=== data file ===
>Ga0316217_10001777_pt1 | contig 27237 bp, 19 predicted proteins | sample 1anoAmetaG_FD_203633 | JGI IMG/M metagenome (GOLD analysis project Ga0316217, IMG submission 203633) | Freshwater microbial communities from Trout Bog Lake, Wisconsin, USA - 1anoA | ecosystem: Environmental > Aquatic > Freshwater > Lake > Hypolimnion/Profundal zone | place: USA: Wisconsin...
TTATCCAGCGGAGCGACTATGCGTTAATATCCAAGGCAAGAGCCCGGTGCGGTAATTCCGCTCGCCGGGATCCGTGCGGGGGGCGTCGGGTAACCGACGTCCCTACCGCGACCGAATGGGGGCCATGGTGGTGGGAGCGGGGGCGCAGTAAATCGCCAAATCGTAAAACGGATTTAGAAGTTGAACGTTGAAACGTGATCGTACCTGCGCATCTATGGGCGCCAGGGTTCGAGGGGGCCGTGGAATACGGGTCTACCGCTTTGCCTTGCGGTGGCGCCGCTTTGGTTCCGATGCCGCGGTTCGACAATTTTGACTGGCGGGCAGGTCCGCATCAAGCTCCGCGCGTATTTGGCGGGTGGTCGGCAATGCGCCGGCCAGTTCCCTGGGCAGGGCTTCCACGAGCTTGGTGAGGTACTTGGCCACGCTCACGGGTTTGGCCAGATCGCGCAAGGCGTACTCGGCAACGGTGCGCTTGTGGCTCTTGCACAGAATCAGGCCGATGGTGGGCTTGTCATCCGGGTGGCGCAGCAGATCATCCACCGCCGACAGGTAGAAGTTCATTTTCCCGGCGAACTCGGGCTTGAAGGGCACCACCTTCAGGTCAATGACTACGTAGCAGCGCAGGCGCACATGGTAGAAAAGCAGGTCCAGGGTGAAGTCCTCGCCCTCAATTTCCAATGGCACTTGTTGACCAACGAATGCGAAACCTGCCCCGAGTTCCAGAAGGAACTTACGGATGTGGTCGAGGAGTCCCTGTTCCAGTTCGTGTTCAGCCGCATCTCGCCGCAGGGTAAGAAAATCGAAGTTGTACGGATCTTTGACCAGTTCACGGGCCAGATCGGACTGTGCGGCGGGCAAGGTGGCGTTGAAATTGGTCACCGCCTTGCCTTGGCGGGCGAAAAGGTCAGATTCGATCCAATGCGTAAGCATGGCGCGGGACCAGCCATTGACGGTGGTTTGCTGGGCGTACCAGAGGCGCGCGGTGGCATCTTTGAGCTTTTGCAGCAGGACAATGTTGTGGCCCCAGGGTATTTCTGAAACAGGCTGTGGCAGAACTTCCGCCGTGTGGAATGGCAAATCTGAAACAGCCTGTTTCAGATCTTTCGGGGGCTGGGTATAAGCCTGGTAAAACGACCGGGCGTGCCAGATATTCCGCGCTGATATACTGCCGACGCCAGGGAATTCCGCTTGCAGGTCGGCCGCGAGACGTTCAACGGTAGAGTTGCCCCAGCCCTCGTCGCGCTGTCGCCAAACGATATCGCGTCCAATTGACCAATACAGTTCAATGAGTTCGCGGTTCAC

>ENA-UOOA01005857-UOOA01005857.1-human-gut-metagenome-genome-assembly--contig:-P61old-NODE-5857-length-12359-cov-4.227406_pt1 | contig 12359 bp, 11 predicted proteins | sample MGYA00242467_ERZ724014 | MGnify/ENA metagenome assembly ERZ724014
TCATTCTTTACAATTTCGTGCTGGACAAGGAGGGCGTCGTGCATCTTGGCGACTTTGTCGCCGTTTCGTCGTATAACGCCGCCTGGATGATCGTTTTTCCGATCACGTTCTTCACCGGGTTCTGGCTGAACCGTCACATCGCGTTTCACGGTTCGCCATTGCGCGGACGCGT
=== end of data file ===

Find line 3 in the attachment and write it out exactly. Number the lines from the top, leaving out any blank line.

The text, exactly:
>ENA-UOOA01005857-UOOA01005857.1-human-gut-metagenome-genome-assembly--contig:-P61old-NODE-5857-length-12359-cov-4.227406_pt1 | contig 12359 bp, 11 predicted proteins | sample MGYA00242467_ERZ724014 | MGnify/ENA metagenome assembly ERZ724014